Fuel-cell buses are an attractive solution for public transport – they can travel long, cost-effective shifts before being refuelled quickly at bus depots, yet are quiet and produce no carbon or particulate emissions, minimising their environmental and health impacts.
The buses are powered by electro-chemical cells that combine hydrogen stored in high pressure tanks with oxygen from the air to generate electricity, heat and water. Performance compares well to the more established diesel, trolley (tram) and battery bus technologies, says Carlos Navas, Project Manager for transport projects at the Fuel Cells and Hydrogen Joint Undertaking (FCH JU) – a public-private partnership that is funding research and demonstration projects seeking to enable the commercialisation of fuel cell technologies.
“You can’t tell the difference. They are clean, smooth and easy to drive,” he explains. A fuel cell bus can drive for 300-450 kilometres before it needs to be refuelled, says an FCH JU report. This gives the technology an edge over most established battery buses, which have more limited ranges. And as they carry enough fuel on board for a full shift, the buses need very little route infrastructure, unlike trolley buses and some battery buses.
In the last 15 years, fuel cell buses have improved greatly. Hydrogen fuel efficiency has increased threefold to around 8-9 kg H2/100 km, while refuelling times have more than halved to under 10 minutes. However, only 91 fuel cell buses are operating in Europe, the FCH JU estimates.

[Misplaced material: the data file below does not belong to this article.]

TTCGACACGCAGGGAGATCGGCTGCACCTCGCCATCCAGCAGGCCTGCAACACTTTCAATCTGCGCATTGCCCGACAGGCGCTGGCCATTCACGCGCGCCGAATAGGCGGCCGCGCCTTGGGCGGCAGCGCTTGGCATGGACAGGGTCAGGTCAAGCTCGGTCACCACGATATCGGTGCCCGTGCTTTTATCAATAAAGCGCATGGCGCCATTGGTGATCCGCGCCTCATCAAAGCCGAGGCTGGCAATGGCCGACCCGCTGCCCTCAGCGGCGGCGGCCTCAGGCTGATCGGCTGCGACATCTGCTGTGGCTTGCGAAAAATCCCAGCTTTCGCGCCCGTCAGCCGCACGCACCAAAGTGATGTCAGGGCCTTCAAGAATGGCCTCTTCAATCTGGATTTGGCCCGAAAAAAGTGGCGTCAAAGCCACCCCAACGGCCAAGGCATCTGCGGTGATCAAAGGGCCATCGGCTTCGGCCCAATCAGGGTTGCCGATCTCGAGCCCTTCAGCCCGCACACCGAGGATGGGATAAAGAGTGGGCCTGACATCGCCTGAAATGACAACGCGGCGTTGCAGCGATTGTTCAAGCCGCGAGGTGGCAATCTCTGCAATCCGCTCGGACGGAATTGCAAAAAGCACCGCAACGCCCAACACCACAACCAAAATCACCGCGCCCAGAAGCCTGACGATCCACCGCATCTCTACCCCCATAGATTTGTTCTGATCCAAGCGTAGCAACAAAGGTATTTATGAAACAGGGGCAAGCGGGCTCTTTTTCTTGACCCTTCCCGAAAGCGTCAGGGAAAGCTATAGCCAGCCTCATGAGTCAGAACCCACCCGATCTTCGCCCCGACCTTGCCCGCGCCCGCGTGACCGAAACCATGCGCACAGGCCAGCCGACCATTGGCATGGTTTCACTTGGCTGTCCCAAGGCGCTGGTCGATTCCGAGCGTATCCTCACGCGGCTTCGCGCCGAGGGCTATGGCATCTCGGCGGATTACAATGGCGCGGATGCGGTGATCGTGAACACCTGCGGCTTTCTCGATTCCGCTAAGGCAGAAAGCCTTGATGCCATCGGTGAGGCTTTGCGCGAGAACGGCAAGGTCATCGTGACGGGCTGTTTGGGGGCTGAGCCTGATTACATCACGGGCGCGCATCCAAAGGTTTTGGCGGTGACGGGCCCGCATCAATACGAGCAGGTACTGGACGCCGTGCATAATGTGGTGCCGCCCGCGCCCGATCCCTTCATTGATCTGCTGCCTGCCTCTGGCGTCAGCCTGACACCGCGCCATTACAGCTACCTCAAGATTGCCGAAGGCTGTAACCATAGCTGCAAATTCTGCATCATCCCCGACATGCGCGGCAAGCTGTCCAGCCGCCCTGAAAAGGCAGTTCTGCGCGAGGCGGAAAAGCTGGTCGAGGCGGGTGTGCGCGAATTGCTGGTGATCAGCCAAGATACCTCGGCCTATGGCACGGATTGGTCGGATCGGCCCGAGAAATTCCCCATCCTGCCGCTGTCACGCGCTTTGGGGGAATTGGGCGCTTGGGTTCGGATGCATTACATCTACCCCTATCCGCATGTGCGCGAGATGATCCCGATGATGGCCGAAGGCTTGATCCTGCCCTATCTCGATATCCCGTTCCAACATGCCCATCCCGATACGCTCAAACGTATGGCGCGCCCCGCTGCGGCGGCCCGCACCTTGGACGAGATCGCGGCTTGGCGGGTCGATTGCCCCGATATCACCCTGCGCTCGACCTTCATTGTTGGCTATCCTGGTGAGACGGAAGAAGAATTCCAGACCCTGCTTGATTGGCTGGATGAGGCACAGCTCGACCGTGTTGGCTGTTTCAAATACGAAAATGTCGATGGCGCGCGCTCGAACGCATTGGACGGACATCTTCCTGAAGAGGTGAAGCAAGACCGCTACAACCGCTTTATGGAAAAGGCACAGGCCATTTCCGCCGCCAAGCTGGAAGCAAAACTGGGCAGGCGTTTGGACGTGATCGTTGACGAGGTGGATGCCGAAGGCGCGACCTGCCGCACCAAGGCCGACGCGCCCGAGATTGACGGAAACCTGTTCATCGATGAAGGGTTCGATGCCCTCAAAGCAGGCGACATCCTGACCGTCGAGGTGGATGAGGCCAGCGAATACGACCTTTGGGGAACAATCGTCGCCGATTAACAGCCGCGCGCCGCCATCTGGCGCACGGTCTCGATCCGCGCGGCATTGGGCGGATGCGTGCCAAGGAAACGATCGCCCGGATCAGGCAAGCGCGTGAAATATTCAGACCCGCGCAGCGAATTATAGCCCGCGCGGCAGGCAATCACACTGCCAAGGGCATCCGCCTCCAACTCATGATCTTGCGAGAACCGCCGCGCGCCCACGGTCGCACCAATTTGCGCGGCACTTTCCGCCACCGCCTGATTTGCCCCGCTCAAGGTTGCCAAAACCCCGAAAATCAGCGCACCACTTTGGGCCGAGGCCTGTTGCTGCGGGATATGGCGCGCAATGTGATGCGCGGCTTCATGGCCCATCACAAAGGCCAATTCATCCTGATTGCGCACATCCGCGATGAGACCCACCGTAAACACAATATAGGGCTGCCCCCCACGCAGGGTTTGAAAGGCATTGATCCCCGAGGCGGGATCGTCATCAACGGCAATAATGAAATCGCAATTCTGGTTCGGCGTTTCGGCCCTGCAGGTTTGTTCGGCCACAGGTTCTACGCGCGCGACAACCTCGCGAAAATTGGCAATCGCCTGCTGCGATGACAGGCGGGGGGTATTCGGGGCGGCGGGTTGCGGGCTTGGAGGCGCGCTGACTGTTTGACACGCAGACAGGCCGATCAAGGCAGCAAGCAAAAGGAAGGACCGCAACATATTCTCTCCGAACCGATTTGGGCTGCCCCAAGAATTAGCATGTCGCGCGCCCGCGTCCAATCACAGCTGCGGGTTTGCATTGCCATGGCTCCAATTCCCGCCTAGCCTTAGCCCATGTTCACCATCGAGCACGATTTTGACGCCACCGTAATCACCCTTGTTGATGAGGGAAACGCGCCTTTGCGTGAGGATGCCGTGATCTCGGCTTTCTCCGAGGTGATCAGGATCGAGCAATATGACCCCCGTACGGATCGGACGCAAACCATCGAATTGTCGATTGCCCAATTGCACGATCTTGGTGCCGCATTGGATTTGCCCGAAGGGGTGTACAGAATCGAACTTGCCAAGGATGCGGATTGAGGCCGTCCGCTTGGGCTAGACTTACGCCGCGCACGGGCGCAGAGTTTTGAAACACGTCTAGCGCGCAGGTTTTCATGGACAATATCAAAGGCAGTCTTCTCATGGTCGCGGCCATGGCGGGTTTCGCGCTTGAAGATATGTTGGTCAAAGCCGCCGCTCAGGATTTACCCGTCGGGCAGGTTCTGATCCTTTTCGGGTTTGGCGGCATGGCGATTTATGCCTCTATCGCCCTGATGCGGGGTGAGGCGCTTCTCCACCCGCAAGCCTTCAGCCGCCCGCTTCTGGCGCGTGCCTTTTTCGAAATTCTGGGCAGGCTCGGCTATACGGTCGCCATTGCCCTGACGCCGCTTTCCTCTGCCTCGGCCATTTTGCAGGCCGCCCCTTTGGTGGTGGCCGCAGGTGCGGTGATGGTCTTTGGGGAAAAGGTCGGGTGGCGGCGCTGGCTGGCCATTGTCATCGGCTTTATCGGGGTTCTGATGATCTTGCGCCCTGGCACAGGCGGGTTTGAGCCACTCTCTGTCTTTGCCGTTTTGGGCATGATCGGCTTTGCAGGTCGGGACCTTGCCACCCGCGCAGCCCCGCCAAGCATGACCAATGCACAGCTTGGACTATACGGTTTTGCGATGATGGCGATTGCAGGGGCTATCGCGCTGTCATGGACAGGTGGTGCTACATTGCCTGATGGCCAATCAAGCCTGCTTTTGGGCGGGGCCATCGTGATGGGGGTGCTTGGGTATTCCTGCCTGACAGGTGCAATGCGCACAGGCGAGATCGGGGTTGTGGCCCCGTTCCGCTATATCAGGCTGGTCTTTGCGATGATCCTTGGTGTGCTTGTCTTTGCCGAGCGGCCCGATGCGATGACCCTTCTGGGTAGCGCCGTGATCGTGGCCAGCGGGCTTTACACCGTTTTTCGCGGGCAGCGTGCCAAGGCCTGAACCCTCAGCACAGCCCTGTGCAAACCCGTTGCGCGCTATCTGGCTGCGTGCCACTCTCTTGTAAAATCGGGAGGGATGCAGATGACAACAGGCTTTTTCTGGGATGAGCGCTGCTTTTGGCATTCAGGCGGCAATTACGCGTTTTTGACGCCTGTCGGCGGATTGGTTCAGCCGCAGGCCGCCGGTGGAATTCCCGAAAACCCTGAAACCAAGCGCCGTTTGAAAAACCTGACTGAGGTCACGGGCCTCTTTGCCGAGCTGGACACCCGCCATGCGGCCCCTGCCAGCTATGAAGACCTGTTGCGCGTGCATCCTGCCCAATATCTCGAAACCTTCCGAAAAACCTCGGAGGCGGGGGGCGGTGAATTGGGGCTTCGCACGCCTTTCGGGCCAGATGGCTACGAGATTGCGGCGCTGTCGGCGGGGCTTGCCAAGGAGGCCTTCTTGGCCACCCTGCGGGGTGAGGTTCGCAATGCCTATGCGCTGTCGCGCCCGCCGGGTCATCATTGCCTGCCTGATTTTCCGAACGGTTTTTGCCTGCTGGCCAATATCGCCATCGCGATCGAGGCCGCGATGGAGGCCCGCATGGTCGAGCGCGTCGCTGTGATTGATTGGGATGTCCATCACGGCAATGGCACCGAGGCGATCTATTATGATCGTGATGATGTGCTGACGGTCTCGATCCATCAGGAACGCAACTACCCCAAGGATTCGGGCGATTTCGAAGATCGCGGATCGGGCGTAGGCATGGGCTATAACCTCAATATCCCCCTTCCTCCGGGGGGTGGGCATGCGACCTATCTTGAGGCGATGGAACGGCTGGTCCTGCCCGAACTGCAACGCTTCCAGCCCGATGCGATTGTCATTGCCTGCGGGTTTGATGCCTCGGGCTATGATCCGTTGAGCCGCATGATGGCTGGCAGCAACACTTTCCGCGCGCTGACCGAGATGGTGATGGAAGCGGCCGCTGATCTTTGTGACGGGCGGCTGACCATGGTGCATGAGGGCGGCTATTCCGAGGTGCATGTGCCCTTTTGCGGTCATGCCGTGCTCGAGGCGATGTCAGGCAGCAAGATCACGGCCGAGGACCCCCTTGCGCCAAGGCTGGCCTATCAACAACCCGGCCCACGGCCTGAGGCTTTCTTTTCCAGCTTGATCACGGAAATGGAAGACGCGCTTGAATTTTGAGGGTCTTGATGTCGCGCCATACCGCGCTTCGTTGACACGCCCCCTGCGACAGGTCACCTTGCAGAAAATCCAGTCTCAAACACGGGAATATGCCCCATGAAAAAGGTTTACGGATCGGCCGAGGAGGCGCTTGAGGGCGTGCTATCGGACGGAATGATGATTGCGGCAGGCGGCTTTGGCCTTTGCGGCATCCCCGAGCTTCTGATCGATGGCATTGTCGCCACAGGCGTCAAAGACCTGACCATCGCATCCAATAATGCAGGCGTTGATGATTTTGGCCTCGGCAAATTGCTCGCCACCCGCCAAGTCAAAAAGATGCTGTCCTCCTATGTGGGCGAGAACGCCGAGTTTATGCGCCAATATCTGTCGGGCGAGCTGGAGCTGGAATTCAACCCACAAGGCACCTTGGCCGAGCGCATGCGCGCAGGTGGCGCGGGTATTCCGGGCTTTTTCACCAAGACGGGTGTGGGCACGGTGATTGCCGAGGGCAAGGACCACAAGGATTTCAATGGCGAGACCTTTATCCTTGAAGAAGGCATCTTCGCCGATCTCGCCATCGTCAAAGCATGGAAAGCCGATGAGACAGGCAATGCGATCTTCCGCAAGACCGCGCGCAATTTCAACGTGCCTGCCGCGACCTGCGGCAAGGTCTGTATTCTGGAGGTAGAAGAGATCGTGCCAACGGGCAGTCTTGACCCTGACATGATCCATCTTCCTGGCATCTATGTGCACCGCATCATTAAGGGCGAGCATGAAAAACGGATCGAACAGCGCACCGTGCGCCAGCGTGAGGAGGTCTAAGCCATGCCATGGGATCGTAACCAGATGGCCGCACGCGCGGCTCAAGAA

Why aren’t they used more widely? Part of the reason is that they are still a young technology. Bus fleet operators are reluctant to invest in the new vehicles without concrete evidence of the risks and returns involved, while low demand makes them expensive to build and limits post-sales support.
To address these barriers, small-scale demonstration trials of fuel cell buses have been taking place in commercial fleets around the world. These provide data on costs and good operational practice, improve economies of scale and supply chains, give operators a say on how to develop bus models, and raise public awareness of the technology.
Key trials based in Europe include:
These demonstration projects have been successful with operators and passengers alike. For example, as part of CHIC, a small fleet of eight fuel cell buses in London (UK) has operated along a busy route popular with tourists. It has performed so well that the participating transport company now intends to expand its hydrogen fleet.
The FCH JU now supports 67 of the buses in Europe. It has published a call for proposals for a trial of at least 100 buses. Should this demonstration be successful, it will increase confidence in investing in fuel cell bus fleets, says Navas. He adds that existing interest from bus operators could expand Europe’s fleet to over 500 buses, with a potential European market worth €1.5 billion.
Navas predicts that fuel cell buses could catch up to battery bus production and technical levels in 5-10 years. “We have played a pivotal role in bringing the demand and supply sides together – Europe has achieved a leadership status worldwide because of our programme.
“These efforts could be the first step in developing a fully competitive market using hydrogen-based zero-emissions urban transport,” he says. “The implications are enormous in terms of the environment, job creation and economic development.”